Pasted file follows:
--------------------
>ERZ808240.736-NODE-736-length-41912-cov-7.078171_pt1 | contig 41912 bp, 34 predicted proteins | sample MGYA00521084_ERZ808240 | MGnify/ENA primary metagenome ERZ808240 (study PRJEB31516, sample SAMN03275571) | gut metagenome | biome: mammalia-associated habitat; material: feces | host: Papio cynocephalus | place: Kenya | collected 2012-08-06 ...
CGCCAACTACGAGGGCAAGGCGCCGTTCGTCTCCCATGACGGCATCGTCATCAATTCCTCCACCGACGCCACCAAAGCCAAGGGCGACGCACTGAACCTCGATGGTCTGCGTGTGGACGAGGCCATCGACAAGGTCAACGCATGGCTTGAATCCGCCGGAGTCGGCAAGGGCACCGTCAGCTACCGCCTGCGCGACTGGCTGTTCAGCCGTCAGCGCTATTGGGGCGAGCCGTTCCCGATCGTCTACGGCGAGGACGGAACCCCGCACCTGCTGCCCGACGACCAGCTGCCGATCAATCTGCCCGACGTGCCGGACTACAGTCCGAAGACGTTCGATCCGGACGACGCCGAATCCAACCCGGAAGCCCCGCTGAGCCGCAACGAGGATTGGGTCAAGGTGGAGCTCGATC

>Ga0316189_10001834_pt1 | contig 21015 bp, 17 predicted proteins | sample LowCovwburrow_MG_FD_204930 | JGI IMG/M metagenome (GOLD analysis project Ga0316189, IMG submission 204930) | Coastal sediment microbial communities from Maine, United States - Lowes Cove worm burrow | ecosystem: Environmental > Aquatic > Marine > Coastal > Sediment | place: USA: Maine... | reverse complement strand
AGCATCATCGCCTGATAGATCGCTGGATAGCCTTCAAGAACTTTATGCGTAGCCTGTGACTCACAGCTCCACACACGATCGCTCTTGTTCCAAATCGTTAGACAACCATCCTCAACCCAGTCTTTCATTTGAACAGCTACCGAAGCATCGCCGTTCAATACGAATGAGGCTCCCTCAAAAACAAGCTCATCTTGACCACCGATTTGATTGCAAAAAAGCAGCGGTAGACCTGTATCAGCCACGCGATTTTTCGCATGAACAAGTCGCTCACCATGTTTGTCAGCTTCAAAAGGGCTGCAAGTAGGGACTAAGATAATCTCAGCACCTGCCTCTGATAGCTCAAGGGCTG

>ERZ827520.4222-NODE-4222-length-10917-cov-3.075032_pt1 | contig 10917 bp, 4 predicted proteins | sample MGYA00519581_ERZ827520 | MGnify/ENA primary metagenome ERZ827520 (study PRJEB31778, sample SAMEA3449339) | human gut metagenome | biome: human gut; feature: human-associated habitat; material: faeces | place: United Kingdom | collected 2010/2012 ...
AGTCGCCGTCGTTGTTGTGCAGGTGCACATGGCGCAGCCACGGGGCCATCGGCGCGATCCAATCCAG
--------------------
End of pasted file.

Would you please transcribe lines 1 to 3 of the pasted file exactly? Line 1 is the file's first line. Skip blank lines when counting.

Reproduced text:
>ERZ808240.736-NODE-736-length-41912-cov-7.078171_pt1 | contig 41912 bp, 34 predicted proteins | sample MGYA00521084_ERZ808240 | MGnify/ENA primary metagenome ERZ808240 (study PRJEB31516, sample SAMN03275571) | gut metagenome | biome: mammalia-associated habitat; material: feces | host: Papio cynocephalus | place: Kenya | collected 2012-08-06 ...
CGCCAACTACGAGGGCAAGGCGCCGTTCGTCTCCCATGACGGCATCGTCATCAATTCCTCCACCGACGCCACCAAAGCCAAGGGCGACGCACTGAACCTCGATGGTCTGCGTGTGGACGAGGCCATCGACAAGGTCAACGCATGGCTTGAATCCGCCGGAGTCGGCAAGGGCACCGTCAGCTACCGCCTGCGCGACTGGCTGTTCAGCCGTCAGCGCTATTGGGGCGAGCCGTTCCCGATCGTCTACGGCGAGGACGGAACCCCGCACCTGCTGCCCGACGACCAGCTGCCGATCAATCTGCCCGACGTGCCGGACTACAGTCCGAAGACGTTCGATCCGGACGACGCCGAATCCAACCCGGAAGCCCCGCTGAGCCGCAACGAGGATTGGGTCAAGGTGGAGCTCGATC

>Ga0316189_10001834_pt1 | contig 21015 bp, 17 predicted proteins | sample LowCovwburrow_MG_FD_204930 | JGI IMG/M metagenome (GOLD analysis project Ga0316189, IMG submission 204930) | Coastal sediment microbial communities from Maine, United States - Lowes Cove worm burrow | ecosystem: Environmental > Aquatic > Marine > Coastal > Sediment | place: USA: Maine... | reverse complement strand